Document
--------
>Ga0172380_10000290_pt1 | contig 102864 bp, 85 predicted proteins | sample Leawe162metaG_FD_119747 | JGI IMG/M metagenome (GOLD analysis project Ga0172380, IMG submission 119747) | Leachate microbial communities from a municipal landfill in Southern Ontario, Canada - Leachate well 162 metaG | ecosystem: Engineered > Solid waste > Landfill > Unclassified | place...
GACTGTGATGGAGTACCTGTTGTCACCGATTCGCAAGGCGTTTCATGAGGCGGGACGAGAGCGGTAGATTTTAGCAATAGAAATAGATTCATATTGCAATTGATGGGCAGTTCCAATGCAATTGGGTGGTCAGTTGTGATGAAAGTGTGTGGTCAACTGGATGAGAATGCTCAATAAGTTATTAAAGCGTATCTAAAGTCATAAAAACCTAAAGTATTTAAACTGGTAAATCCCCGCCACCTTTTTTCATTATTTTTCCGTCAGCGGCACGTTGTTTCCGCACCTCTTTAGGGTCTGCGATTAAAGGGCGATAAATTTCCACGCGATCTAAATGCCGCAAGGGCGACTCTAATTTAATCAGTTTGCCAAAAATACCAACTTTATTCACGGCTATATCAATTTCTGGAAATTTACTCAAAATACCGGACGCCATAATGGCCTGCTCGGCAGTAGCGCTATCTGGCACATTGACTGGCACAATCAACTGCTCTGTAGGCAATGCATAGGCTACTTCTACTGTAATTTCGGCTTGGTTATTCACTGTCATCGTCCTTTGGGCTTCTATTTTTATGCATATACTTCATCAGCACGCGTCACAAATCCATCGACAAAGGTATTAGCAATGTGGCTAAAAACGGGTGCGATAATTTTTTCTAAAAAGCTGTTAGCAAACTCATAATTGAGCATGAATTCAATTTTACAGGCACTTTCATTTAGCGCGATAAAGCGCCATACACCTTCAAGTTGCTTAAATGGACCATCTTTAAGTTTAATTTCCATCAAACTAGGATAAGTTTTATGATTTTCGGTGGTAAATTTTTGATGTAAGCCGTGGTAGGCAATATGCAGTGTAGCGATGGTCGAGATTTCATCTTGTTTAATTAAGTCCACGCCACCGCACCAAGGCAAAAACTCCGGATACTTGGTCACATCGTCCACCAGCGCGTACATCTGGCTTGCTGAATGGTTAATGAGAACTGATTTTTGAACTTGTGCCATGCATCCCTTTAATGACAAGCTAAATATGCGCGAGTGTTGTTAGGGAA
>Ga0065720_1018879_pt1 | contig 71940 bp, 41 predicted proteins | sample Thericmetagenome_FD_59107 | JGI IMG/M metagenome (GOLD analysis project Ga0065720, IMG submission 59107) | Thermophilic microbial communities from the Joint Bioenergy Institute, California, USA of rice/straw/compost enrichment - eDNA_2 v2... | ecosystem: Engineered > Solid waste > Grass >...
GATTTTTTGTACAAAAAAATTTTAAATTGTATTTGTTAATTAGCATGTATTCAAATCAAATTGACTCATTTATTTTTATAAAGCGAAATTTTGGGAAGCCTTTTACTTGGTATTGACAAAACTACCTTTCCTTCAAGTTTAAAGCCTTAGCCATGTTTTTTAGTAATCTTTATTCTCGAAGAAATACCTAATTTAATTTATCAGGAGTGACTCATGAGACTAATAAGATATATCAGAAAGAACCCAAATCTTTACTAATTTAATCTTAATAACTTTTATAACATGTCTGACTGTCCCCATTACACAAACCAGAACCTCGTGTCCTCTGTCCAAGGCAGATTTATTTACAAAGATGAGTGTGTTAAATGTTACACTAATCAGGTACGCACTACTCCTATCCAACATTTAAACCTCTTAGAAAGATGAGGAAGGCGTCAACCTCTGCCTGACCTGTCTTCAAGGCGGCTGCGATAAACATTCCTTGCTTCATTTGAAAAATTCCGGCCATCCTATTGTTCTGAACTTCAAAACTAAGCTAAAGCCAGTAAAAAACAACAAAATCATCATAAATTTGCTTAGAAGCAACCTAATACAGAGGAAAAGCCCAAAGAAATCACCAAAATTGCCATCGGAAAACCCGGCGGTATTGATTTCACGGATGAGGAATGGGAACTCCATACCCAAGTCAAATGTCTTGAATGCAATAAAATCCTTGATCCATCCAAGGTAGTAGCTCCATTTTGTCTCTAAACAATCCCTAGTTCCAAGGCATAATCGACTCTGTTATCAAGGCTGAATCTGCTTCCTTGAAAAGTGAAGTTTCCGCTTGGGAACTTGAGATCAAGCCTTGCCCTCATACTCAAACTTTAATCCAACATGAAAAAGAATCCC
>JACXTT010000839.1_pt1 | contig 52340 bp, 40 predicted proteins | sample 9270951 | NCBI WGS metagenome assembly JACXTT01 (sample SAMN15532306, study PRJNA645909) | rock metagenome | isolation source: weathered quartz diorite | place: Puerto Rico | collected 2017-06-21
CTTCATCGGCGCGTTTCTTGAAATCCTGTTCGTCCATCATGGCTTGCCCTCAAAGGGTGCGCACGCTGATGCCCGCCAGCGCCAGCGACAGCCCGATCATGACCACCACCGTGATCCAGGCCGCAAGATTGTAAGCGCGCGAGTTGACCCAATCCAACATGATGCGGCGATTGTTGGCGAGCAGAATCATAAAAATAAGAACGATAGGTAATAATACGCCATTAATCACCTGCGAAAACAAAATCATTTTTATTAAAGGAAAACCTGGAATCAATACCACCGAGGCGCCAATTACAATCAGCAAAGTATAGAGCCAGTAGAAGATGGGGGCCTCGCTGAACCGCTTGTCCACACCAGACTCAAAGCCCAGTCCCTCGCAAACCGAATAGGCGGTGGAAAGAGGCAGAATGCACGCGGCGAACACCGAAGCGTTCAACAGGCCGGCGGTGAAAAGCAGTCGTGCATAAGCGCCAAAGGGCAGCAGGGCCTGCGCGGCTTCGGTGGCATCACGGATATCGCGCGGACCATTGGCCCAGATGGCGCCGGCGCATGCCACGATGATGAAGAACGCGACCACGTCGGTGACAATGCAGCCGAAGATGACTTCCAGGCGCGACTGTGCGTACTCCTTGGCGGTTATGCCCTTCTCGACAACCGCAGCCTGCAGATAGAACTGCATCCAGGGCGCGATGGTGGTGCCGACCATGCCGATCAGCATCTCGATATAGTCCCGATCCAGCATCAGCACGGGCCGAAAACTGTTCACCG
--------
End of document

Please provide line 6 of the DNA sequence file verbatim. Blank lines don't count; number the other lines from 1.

CTTCATCGGCGCGTTTCTTGAAATCCTGTTCGTCCATCATGGCTTGCCCTCAAAGGGTGCGCACGCTGATGCCCGCCAGCGCCAGCGACAGCCCGATCATGACCACCACCGTGATCCAGGCCGCAAGATTGTAAGCGCGCGAGTTGACCCAATCCAACATGATGCGGCGATTGTTGGCGAGCAGAATCATAAAAATAAGAACGATAGGTAATAATACGCCATTAATCACCTGCGAAAACAAAATCATTTTTATTAAAGGAAAACCTGGAATCAATACCACCGAGGCGCCAATTACAATCAGCAAAGTATAGAGCCAGTAGAAGATGGGGGCCTCGCTGAACCGCTTGTCCACACCAGACTCAAAGCCCAGTCCCTCGCAAACCGAATAGGCGGTGGAAAGAGGCAGAATGCACGCGGCGAACACCGAAGCGTTCAACAGGCCGGCGGTGAAAAGCAGTCGTGCATAAGCGCCAAAGGGCAGCAGGGCCTGCGCGGCTTCGGTGGCATCACGGATATCGCGCGGACCATTGGCCCAGATGGCGCCGGCGCATGCCACGATGATGAAGAACGCGACCACGTCGGTGACAATGCAGCCGAAGATGACTTCCAGGCGCGACTGTGCGTACTCCTTGGCGGTTATGCCCTTCTCGACAACCGCAGCCTGCAGATAGAACTGCATCCAGGGCGCGATGGTGGTGCCGACCATGCCGATCAGCATCTCGATATAGTCCCGATCCAGCATCAGCACGGGCCGAAAACTGTTCACCG